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FDA Byetta Review for Expanded Use Delayed as Agency Reviews Warning Revisions

According to a statement released today by Amylin Pharmaceuticals and Eli Lilly, the FDA’s review of their application to allow use of Byetta as a stand-alone therapy for treatment of type 2 diabetes will be delayed, as the FDA is also reviewing other updates to the Byetta prescribing information and safety language, which could include new warnings about a possible risk of pancreatitis with Byetta.

Byetta (exenatide), which is jointly marketed by Amylin and Lilly, has been used by nearly 1 million people in the United States to help control blood sugar levels in type 2 diabetics. It is currently approved as an add-on therapy for people also using metformin, a sulfonylurea drug or a thiazolidinedione medication, such as Avandia or Actos.

The drug makers filed an application earlier this year for approval to market Byetta as a stand-alone diabetes treatment. While they indicate that the FDA has not requested additional studies for this application, the review will likely extend into 2009.

The companies indicate that in addition to reviewing the application for use of Byetta as a stand-alone therapy, the FDA is also reviewing other possible updates to the prescription information and warning label about possible Byetta side effects.

Following recent reports which associated the use of the drug with pancreatitis, there has been speculation that the FDA is considering a “black box” warning for Byetta, which is the strongest type of warning that can be placed on a prescription medication.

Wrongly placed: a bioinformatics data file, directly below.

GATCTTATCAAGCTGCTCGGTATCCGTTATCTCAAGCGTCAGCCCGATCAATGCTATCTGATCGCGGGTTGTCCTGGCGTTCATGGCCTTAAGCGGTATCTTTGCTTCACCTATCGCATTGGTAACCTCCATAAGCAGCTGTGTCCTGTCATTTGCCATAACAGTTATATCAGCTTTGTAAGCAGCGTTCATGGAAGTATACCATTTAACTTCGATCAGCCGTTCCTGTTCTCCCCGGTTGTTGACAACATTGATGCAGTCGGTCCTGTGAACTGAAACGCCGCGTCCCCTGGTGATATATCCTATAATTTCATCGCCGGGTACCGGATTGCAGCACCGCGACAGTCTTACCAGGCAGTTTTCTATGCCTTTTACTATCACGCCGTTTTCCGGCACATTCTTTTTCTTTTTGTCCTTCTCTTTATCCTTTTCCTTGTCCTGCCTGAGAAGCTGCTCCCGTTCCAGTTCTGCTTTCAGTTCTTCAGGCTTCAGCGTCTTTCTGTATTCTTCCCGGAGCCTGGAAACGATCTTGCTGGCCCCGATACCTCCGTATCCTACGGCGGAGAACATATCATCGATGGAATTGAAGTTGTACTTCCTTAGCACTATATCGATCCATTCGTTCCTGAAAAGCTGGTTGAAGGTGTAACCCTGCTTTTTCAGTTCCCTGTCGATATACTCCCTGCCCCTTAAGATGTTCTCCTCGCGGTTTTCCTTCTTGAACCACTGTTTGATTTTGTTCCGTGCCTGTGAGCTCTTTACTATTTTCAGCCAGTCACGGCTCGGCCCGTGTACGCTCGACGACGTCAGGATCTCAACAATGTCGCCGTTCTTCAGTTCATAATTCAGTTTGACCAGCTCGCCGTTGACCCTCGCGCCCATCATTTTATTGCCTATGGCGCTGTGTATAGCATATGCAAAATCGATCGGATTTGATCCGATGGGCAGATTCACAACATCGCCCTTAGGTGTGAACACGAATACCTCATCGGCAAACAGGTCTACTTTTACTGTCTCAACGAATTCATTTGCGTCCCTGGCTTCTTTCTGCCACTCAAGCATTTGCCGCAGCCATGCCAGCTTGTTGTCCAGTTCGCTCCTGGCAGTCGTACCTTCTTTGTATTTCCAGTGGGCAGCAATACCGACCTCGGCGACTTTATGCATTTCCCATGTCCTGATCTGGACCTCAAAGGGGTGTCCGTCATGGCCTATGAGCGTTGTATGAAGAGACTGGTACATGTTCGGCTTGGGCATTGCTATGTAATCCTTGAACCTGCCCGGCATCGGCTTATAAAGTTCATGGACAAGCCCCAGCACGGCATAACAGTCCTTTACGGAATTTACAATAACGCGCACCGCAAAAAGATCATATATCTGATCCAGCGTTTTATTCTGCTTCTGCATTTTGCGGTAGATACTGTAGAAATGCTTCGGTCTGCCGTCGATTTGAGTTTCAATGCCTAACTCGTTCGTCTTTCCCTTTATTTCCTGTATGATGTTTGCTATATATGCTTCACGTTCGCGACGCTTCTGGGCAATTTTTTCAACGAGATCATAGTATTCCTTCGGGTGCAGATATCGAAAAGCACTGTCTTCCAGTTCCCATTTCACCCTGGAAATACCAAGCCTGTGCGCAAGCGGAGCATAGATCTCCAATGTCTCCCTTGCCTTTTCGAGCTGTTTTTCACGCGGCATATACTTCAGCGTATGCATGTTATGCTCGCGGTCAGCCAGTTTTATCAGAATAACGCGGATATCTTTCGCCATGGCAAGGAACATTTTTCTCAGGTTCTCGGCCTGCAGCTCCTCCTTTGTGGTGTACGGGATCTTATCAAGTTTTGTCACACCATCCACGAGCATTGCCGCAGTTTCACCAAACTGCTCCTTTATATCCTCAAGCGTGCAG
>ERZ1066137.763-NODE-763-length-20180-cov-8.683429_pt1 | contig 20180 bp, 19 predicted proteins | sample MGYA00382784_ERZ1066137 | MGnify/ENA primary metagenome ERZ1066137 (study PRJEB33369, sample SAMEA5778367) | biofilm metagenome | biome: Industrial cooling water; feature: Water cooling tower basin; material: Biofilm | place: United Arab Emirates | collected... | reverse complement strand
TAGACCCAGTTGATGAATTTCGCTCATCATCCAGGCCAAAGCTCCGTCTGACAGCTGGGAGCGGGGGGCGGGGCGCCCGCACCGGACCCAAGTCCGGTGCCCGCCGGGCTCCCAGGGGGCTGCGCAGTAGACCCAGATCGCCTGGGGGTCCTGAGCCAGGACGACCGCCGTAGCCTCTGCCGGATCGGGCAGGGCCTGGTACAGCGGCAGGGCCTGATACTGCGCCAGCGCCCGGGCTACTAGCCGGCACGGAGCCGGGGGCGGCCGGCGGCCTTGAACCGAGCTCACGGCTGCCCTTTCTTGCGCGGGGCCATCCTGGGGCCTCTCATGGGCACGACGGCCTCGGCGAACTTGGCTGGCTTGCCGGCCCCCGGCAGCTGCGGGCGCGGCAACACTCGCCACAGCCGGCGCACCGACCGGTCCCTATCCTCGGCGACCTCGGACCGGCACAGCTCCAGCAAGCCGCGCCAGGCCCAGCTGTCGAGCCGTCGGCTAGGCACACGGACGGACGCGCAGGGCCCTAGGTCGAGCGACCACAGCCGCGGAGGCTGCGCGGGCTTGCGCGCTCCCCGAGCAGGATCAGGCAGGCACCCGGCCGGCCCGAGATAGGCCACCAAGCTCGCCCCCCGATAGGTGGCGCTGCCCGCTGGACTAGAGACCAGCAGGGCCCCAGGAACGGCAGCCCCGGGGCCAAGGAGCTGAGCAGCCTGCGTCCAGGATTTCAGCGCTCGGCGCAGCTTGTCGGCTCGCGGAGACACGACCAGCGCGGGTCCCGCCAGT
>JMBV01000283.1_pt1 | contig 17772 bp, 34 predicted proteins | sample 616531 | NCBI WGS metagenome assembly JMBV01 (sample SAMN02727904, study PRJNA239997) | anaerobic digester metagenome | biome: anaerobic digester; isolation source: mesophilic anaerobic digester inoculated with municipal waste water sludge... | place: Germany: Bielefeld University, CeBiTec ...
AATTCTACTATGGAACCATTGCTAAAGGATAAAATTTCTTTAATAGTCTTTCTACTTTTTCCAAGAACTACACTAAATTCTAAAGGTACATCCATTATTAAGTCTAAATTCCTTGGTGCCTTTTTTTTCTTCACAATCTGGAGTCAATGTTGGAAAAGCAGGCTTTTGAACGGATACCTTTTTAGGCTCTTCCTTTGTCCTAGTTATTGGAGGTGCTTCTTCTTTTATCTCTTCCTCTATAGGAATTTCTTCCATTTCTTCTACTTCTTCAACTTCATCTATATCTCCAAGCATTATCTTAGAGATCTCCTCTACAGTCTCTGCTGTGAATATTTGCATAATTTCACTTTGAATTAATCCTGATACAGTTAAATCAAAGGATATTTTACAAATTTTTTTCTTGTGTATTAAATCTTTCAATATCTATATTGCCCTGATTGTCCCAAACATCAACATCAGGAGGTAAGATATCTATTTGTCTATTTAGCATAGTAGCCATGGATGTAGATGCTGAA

In October 2007, the FDA notified doctors that they have received reports of at least 30 cases of acute pancreatitis with Byetta users, leading to the addition of new language to the drug’s label about the possible association.

In August 2008, the FDA issued another alert to notify doctors about an additional 6 cases of severe pancreatitis among Byetta users, including two deaths. These reports involved cases of hemorrhagic pancreatitis, where massive erosion of blood vessels can lead to severe bleeding, and necrotizing pancreatitis, which involves tissue damage and can lead to multi-organ failure and death.

Following the August FDA safety alert, Lilly and Amylin held a conference call with investors and users, where they disclosed that they were aware of at least four other deaths among users of Byetta from pancreatitis. Although they have denied that there is any causation between Byetta and pancreatitis, the companies acknowledged that they were in talks with the FDA about stronger warnings about possible Byetta pancreatitis side effects.

Amylin, which is heavily reliant on Byetta sales, has suffered several setbacks this year, since concerns about Byetta pancreatitis risks emerged. Their stock price fell nearly 20% during the eight weeks after the August FDA alert, and they announced recently that they are cutting their work force by 25% following unexpectedly slumping sales.

Last month, it was also reported that the FDA rejected data submitted by the drug makers involving a longer-acting version of Byetta, which would only be administered once a week, as opposed to twice daily. Although there is no indication that this delay is connected to the potential pancreatitis risks, additional clinical trials may be required, which will likely delay their filing for this new version until late 2010 or early 2011, with approval and sales potentially not occurring until 2012.

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